Sprint Triathlon What is It and How Far?
What is a Sprint Triathlon?
For the person who wants to run a triathlon and get into the multiple sports (swimming, biking, running) competition the idea of triathlon can seem daunting at first. Oftentimes it is the “Ironman” triathletes who seem more like Superman at times who spring to mind when thinking about a triathlon. With an Ironman triathlon made up of a 2.4-mile swim, a 112-mile bike ride, followed by a marathon (26.2 miles) there is no doubt that this seems impossible to many.
Enter the sprint triathlon distance. Usually made up of about a .5 mile swim, a 12-15 mile bike ride, and a 3.1 mile run, these triathlons are much more achievable to the normal athlete. For the beginner, these races can be a good entry point to triathlon.
This is not to imply that a sprint distance race is easy. There is little doubt that is not a true statement. With the need to swim, bike, and run in that order a not insignificant distance it requires training and discipline to complete.
For any current one sport athlete, there will be new skills to learn and new muscles to train as the muscles used in running, swimming, and bike riding may be complementary, but all are used differently and with different intensity in each sport.
Following a proper training program and schedule and making sure to have the proper equipment will help to ensure success in accomplishing a sprint triathlon.
Weights and Cycling: Increased Performance for the Bike Portion of Sprint Triathlon
How do you get better at almost anything? One way is that you consistently perform it (practice makes perfect). This also applies to exercise, including sprint triathlon training. When trying to improve cycling performance, you can increase your performance with weight training. This is important for both competitive cyclists and also for fitness buffs who want to use cycling for getting into better shape. And for triathletes looking to improve one-third of their overall game plan.
Fitness experts and doctors recommend weight training for all adults regardless of age. Weight training builds muscle which increases your body’s fat burning potential. Weight trainers experience these benefits even while they sleep. Your bones are also strengthened by weight bearing exercises which is good news for older adults especially women who suffer from osteoporosis.
Weight training exercises for cyclists
When you do any form of exercise whether weight training or cycling, a warm up and a cool down along with a stretch is important. The warm-up gets the muscles in the mood for exercise and makes the muscles more susceptible to stretching. The cooldown lowers your heart rate to normal and allows you to get a good stretch out of your muscles to avoid major soreness later.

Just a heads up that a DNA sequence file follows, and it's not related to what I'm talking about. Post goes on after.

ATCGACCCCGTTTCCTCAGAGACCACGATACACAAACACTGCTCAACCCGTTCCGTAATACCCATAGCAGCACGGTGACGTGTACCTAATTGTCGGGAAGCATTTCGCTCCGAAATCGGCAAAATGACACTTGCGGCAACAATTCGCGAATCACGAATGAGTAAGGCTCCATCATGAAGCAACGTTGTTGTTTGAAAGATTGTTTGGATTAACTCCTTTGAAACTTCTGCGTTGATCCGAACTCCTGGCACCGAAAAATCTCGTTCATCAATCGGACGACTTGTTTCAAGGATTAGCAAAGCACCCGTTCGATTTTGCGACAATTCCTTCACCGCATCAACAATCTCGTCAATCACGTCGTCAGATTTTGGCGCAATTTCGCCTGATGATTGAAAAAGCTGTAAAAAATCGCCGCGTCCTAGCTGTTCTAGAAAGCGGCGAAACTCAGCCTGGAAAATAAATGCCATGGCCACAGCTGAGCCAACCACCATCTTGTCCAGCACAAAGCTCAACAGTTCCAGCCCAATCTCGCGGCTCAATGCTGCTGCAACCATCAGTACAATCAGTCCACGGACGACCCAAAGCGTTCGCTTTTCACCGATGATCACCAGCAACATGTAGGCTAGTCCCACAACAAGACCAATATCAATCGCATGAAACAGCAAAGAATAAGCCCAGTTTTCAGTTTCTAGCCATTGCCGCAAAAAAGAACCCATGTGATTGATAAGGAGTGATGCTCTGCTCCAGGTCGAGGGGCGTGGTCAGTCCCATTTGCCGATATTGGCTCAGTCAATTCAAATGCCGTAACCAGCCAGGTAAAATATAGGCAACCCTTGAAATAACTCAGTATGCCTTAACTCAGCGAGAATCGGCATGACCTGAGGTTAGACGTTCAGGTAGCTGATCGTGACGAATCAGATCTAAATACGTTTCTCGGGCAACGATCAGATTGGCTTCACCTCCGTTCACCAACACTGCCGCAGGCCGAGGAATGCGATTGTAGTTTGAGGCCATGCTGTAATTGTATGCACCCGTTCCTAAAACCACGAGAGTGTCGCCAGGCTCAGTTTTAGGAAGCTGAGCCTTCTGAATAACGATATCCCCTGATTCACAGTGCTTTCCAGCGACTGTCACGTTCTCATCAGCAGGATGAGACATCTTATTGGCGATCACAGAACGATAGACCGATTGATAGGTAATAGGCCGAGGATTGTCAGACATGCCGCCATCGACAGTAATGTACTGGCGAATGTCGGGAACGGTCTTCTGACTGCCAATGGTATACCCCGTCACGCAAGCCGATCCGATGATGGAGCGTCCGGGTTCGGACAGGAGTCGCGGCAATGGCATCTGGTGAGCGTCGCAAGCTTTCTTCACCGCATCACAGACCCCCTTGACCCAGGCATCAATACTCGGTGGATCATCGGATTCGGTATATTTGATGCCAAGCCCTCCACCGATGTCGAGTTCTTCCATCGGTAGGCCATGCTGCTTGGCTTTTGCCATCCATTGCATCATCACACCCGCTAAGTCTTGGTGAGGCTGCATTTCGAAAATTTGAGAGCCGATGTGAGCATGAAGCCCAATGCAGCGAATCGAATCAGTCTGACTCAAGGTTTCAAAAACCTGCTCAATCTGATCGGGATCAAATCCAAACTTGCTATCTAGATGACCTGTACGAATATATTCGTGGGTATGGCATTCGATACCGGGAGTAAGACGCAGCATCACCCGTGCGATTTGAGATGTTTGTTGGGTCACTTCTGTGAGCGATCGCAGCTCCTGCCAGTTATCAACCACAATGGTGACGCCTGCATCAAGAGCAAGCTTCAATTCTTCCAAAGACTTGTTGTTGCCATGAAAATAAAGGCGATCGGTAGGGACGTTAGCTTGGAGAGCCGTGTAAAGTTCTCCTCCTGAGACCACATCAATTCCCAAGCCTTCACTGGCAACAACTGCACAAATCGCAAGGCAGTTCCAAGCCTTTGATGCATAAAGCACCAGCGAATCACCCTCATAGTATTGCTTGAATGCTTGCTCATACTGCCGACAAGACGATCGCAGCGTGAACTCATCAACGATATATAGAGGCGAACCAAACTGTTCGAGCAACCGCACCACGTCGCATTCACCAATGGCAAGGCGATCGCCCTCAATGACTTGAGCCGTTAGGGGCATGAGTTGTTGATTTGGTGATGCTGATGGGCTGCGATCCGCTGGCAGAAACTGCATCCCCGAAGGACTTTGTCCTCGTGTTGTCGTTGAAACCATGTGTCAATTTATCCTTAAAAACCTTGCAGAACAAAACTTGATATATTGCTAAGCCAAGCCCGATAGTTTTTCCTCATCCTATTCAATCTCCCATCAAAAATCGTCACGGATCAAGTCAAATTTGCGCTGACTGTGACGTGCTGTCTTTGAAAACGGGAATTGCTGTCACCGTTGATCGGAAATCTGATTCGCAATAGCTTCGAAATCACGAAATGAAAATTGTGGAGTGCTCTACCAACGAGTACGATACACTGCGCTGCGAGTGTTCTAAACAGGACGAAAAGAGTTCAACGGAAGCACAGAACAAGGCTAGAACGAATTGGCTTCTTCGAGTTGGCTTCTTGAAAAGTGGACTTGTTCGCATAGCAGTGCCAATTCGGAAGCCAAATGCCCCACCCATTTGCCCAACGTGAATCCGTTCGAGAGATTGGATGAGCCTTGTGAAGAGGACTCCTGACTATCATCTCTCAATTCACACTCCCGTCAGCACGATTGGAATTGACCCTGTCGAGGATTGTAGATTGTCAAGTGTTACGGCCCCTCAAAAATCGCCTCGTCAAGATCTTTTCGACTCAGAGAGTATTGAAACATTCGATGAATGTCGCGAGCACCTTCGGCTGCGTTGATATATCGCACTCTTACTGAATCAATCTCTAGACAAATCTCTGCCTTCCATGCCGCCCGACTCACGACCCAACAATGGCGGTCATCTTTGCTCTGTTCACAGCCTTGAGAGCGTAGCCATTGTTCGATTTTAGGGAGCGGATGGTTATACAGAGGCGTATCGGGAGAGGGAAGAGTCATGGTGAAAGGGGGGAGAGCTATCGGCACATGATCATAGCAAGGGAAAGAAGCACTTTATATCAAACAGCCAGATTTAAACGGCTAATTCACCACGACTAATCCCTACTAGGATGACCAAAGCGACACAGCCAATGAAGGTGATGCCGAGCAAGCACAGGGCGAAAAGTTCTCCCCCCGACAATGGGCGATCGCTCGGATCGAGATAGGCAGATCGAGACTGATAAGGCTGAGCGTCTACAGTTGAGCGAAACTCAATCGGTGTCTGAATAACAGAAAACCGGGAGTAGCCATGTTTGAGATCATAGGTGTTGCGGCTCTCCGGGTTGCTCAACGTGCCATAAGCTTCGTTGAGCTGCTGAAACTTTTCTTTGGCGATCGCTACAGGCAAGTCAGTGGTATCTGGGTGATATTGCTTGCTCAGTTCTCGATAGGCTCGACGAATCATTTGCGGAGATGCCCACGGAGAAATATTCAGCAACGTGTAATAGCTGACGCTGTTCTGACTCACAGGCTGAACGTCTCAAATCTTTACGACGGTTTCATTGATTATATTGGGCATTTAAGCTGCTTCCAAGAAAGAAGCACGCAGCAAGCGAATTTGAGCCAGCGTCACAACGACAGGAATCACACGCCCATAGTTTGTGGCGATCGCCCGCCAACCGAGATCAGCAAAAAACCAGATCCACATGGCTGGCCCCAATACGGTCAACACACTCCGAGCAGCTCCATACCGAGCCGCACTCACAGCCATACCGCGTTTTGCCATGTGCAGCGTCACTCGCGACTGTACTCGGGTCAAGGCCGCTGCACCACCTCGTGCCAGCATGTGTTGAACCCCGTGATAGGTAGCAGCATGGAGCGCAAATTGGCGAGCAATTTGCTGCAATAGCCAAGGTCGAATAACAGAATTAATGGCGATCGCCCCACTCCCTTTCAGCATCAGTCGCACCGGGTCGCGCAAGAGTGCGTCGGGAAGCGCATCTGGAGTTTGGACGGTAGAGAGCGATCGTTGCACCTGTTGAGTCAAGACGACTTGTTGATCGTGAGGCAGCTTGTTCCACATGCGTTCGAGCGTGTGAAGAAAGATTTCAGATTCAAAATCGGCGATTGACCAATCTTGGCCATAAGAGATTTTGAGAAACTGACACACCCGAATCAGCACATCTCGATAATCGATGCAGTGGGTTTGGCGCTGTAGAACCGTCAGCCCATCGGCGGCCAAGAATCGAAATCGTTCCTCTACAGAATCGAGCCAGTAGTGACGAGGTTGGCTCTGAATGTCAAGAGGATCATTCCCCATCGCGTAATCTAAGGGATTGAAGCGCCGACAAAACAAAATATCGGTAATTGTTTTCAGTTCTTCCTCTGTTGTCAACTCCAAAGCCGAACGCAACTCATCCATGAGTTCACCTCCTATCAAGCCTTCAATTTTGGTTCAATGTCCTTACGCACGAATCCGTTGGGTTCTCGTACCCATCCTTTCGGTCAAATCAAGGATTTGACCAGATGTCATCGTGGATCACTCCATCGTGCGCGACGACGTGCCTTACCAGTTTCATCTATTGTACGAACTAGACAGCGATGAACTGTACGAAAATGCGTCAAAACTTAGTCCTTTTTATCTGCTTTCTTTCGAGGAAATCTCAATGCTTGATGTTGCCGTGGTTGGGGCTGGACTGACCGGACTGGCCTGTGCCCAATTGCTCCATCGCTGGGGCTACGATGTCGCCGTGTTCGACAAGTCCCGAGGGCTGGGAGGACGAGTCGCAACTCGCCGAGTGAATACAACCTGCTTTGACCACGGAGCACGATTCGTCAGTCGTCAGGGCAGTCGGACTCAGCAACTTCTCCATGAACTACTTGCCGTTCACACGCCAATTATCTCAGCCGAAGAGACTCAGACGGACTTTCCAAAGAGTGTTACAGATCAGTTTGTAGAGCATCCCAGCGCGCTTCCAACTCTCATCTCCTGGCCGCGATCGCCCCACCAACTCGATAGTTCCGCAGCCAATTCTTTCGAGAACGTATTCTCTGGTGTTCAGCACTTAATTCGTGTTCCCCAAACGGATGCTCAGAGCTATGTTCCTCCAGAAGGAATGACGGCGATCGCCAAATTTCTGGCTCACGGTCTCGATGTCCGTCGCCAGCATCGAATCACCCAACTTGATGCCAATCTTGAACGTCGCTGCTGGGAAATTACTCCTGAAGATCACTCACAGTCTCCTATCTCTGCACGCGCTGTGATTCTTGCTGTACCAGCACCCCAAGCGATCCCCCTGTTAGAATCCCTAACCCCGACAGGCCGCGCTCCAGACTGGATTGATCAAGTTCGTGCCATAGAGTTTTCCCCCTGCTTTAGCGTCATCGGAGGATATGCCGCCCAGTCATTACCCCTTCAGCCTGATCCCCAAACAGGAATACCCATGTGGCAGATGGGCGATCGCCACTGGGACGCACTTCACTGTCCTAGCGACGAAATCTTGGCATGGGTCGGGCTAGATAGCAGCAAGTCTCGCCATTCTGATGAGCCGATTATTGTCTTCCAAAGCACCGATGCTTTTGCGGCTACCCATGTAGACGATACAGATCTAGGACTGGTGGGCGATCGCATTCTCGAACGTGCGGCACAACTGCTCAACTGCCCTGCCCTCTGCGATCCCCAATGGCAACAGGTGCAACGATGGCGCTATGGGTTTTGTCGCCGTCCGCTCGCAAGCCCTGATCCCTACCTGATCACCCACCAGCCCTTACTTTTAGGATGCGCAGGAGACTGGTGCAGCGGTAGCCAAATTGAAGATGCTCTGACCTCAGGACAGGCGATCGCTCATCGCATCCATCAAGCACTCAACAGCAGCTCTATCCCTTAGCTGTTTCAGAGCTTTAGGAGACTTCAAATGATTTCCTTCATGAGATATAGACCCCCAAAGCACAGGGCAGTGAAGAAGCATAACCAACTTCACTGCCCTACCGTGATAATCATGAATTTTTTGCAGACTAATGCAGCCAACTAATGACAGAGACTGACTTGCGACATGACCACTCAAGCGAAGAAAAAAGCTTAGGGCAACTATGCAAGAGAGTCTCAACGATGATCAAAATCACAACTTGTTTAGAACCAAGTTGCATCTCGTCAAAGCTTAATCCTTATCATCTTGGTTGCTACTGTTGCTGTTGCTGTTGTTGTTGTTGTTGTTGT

If you have recently taken up bicycling you’ll have noticed that your legs do the majority of the work. You feel the burn in your calves, quadriceps, and hamstrings. As you build muscle endurance, the burning goes away because the muscle works more efficiently and doesn’t build up lactic acid as quickly. Training those muscles through work with weight machines and free weights will help you out and complement the exercise that is done while cycling.
- Squats – this is the quintessential exercise for the lower body. Squats work the abdominal area, the butt, the quadriceps, hamstrings, and the calf muscles. Use free weights on your shoulders or a barbell. Focus on your lower body as you lower slowly and push back up to starting position through your heels. Be careful to pay attention to proper form in this and all exercises listed and have a spotter as needed. The squat can also be performed with hand dumbbells if no other equipment or no spotter help is available.
- Calf raises – you can stand on an aerobic step with or without weights in your hand. With your heels off the step, rise up as high as you can onto your toes. Hold and return to start position. Positioning the heels off of the step keeps the tension in the muscle throughout the movement.
- Leg lifts – this exercise works the quadriceps muscle. Your quads do a lot of work when pushing up a hill on your bicycle. Use a leg extension machine to perform this exercise properly. A lower weight with higher repetitions can help increase endurance.
- Hanging leg lifts – the target here is your upper and lower abs. they work to raise your legs as you pedal. Without being on the floor, the focus is on your midsection to do the work of lifting your legs to perform the exercise. Use a hanging frame at the gym or even the monkey bars at the neighborhood park. If it is too hard to lift your legs straight out, start with lifting your knees into your chest while squeezing your abdominal muscles.
To help train for a smoother ride on your bike add some weight training to your exercise routine to prepare your legs for a vigorous bike ride.